NORRISTOWN >> Despite telling a judge they were deadlocked earlier in the day Thursday, the Montgomery County jurors weighing the fate of entertainer Bill Cosby at his sex assault trial indicated they will return Friday to continue deliberations.
The seven men and five women that make up the jury were dismissed shortly after 9 p.m. Thursday and returned to the hotel at which they are sequestered.
The jurors have deliberated four days ― four hours on Monday and 12 hours each on Tuesday, Wednesday and Thursday, for a total of 40 hours, setting a record for deliberations in the county.
Shortly after 11 a.m. Thursday jurors sent a note to the judge announcing they were deadlocked.
“We cannot come to a unanimous consensus on any of the counts,” jurors wrote in the note to Judge Steven T. O’Neill.
Jurors, who were selected in Pittsburgh, did not indicate how widespread the split was, and all of them looked tired. Despite the deadlock, the judge instructed the jurors to continue their deliberations to see if they could work out their differences and deliver a verdict.
“If after further deliberations you are still deadlocked on some or all of the charges, you should report that to me,” O’Neill told jurors, who then resumed their deliberations.
Jurors did not contact the judge again until they were brought to court at 9 p.m. to end their deliberations for the day.
Cosby, 79, showed no reaction throughout the day. The alleged victim Andrea Constand did not exhibit any outward emotion.
But earlier in the day, while the jury was still deliberating, Constand posted a video on Twitter that depicted her shooting hoops in a hallway in the district attorney’s office, along with the caption, “Always Follow Through.” The post caught the attention of reporters and Twitter users.
Defense lawyer Brian J. McMonagle and co-defense lawyer Angela C. Agrusa asked the judge to declare a mistrial after the deadlock was announced in the morning but O’Neill said “it is simply inappropriate at this time.”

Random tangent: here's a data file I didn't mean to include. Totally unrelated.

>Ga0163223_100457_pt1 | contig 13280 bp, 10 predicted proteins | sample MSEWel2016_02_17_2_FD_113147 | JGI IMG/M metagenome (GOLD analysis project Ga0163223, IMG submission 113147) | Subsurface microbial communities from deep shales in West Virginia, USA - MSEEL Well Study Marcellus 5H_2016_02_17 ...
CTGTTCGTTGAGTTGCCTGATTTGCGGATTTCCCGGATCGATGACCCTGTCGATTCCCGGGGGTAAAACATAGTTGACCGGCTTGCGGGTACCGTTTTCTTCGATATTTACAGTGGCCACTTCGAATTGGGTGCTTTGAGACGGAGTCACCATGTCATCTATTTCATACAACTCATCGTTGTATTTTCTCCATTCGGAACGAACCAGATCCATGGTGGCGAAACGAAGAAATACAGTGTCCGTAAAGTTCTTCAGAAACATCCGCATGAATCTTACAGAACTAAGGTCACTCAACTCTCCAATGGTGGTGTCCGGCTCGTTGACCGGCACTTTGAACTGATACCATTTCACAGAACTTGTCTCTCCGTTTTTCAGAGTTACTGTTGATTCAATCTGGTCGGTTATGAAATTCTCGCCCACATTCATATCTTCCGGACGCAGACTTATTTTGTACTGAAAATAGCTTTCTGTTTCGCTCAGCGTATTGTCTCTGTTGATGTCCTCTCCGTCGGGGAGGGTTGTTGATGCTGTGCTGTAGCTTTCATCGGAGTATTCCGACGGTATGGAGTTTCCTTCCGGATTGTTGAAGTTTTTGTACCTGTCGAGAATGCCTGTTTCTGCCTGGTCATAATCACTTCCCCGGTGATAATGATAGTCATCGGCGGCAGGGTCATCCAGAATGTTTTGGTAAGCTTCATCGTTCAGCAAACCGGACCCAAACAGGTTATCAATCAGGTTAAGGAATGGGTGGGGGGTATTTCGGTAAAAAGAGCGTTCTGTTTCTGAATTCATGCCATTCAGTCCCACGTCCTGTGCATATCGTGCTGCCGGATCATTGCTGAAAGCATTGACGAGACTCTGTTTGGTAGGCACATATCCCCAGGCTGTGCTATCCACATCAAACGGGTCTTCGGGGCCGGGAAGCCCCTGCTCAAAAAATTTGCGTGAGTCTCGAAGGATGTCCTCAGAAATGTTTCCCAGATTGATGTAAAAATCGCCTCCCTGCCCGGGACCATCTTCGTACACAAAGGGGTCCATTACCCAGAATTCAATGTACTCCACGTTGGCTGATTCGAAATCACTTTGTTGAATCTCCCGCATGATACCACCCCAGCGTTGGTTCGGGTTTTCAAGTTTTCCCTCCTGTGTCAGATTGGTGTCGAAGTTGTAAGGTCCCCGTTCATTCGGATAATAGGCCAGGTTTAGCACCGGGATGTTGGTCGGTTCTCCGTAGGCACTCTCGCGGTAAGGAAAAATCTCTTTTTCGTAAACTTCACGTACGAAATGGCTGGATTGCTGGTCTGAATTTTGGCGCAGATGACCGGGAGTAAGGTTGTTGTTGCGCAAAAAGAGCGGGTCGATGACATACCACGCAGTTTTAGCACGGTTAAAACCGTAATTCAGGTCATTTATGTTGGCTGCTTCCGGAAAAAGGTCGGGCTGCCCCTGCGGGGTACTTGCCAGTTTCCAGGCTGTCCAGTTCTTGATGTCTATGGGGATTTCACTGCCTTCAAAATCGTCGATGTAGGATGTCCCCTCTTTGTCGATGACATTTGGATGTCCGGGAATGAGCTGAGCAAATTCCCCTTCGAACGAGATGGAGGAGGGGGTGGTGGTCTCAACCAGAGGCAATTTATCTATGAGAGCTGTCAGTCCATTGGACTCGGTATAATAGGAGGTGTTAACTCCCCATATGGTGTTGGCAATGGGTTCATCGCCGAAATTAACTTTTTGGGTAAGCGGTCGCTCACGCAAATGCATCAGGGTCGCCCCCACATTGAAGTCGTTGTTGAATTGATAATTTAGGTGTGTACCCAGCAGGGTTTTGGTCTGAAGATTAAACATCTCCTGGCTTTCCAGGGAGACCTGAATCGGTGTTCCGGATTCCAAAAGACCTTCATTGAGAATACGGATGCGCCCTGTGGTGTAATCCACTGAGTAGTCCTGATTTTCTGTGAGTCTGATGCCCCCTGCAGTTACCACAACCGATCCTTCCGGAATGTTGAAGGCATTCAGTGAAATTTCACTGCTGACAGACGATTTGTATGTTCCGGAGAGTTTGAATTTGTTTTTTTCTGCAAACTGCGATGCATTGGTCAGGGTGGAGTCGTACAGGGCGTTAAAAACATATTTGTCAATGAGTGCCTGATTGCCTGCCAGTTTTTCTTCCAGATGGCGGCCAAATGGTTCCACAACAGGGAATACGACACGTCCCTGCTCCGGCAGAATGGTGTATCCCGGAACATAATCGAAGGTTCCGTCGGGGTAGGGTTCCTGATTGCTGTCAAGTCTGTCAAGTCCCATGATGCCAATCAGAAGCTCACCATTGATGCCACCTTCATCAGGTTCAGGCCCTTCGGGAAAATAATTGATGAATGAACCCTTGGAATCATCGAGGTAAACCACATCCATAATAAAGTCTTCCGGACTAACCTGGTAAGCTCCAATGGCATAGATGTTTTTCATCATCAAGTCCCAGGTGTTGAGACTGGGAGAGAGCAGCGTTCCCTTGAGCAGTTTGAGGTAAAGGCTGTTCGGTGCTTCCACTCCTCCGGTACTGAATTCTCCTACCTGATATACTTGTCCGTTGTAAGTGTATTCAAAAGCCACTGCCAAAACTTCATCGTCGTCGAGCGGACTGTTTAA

McMonagle, Agrusa and District Attorney Kevin R. Steele and co-prosecutors Kristen Feden and M. Stewart Ryan did not address the media.
William Henry Cosby Jr., as his name appears on charging documents, is accused of sexually assaulting Constand, the former director of women’s basketball operations at Temple University, at his Cheltenham mansion in 2004. He is charged with three counts of aggravated indecent assault and faces a possible maximum sentence of 15 to 30 years in prison if convicted of the charges.
The announcement that the jury was deadlocked set off a wave of emotions outside the courthouse where supporters of both Cosby and Constand waited for word of a verdict.
“It was very depressing. I just felt, gosh, we have to sit here and wait some more and hope that they can come to some kind of conclusion, some kind of resolution,” said Victoria Valentino, 74, who previously accused Cosby of uncharged sexual misconduct and who has been attending the trial to support Constand. “It’s so difficult for me to understand how these people can all read the same testimony that we are all reading and still not see the truth in it all, how they cannot see through the smoke and mirrors.”
Valentino, of Pasadena, Calif., said people “confuse the character with the actor,” speculating that a juror may be looking at Cosby as Dr. Cliff Huxtable, the character Cosby played on “The Cosby Show.”
As hordes of media called-in or went live on television to report the developments news helicopters hovered over the courthouse.
Garvey Black, of Brooklyn, N.Y. and Philadelphia, who stood outside the courthouse holding a sign that read, “Free Mr. Cosby From This Attack On His Blackness,” said he “needed to be out here because it seems like nobody has Mr. Cosby’s back.”
“I’m fine with (the deadlock) as long as it leads to an acquittal,” said Black, adding he believed the trial was “a sham.” “It’s definitely a waste of taxpayers’ money. Here it is, people don’t have healthcare, we have homelessness, we have schools crumbling and we keep having these ridiculous trials for no apparent reason. The evidence is overwhelmingly in Mr. Cosby’s favor. Let’s let that elder gentleman go home.”
Other Cosby supporters chanted “We Want Castor,” referring to former District Attorney Bruce L. Castor Jr., who in February 2005 determined there was “insufficient and unreliable evidence” to prosecute Cosby. In the same breath, the Cosby supporters chanted, “Steele Must Go,” referring to the current district attorney who is leading the prosecution against Cosby.
Prosecutors reopened the investigation in July 2015 after Cosby’s deposition connected to a 2005 civil suit Constand filed against him was unsealed by a judge. In that deposition, Cosby, according to testimony, admitted he obtained quaaludes to give to women with whom he wanted to have sex in the 1970s. Prosecutors contend Cosby also admitted for the first time to developing a romantic interest in Constand when he saw her at a Temple basketball game and to having sexual contact with Constand.
Steele announced the charges against Cosby on Dec. 30, 2015, just before the 12-year statute of limitations expired to file charges.